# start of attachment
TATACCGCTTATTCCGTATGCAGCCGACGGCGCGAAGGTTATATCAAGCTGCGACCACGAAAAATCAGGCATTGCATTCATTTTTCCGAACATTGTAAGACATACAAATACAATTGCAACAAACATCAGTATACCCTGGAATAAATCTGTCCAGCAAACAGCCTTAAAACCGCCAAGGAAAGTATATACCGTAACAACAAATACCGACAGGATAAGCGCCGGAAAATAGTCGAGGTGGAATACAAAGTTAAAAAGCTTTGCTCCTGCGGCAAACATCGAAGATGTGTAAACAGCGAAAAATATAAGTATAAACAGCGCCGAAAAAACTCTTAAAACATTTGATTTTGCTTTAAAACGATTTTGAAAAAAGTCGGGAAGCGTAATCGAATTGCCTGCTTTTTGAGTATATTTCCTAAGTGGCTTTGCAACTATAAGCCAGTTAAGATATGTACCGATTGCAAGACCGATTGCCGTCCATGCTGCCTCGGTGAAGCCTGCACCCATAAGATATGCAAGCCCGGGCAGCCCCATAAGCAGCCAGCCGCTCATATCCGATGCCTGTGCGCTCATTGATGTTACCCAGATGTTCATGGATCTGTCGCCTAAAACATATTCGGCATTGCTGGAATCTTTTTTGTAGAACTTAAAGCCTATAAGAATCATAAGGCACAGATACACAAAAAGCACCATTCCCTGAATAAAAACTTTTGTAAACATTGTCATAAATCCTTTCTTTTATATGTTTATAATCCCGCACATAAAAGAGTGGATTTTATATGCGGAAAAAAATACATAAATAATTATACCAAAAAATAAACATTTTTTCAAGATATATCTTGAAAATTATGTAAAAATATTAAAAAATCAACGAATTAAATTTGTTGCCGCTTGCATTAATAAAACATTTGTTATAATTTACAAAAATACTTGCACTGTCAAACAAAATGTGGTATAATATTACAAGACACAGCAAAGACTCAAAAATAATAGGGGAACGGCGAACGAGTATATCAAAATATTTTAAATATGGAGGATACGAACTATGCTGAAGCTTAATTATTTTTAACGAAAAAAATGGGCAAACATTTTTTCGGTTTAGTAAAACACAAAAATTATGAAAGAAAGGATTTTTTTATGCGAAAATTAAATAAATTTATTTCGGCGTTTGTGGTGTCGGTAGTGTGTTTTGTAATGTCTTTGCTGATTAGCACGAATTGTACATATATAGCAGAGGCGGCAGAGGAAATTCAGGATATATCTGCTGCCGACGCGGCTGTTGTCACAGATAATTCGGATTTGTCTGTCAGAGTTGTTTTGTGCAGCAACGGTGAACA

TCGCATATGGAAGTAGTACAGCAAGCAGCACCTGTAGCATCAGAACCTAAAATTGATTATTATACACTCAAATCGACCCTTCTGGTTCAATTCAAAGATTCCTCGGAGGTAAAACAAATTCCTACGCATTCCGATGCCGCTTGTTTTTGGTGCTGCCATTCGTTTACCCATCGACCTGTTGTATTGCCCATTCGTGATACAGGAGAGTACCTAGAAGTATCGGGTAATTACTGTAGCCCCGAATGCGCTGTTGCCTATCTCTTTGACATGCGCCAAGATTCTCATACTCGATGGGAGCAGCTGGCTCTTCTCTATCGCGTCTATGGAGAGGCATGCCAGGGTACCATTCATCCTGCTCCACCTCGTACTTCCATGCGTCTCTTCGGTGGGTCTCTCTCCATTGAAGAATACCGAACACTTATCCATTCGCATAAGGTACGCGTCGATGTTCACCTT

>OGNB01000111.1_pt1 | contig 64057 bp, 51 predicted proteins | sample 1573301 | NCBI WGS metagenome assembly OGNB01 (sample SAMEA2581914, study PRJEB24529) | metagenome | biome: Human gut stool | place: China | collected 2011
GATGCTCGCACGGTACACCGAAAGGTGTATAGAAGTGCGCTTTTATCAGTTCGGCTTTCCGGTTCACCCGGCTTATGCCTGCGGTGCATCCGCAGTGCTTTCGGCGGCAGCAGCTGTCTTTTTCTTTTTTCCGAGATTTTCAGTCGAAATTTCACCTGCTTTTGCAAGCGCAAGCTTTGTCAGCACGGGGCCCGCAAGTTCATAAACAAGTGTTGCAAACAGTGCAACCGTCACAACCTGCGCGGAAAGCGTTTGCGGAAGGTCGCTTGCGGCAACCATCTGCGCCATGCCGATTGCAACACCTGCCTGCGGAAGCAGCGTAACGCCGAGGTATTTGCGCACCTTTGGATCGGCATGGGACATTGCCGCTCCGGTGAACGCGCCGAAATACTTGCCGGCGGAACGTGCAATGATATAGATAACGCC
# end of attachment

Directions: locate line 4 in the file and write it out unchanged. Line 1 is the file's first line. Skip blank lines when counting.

GATGCTCGCACGGTACACCGAAAGGTGTATAGAAGTGCGCTTTTATCAGTTCGGCTTTCCGGTTCACCCGGCTTATGCCTGCGGTGCATCCGCAGTGCTTTCGGCGGCAGCAGCTGTCTTTTTCTTTTTTCCGAGATTTTCAGTCGAAATTTCACCTGCTTTTGCAAGCGCAAGCTTTGTCAGCACGGGGCCCGCAAGTTCATAAACAAGTGTTGCAAACAGTGCAACCGTCACAACCTGCGCGGAAAGCGTTTGCGGAAGGTCGCTTGCGGCAACCATCTGCGCCATGCCGATTGCAACACCTGCCTGCGGAAGCAGCGTAACGCCGAGGTATTTGCGCACCTTTGGATCGGCATGGGACATTGCCGCTCCGGTGAACGCGCCGAAATACTTGCCGGCGGAACGTGCAATGATATAGATAACGCC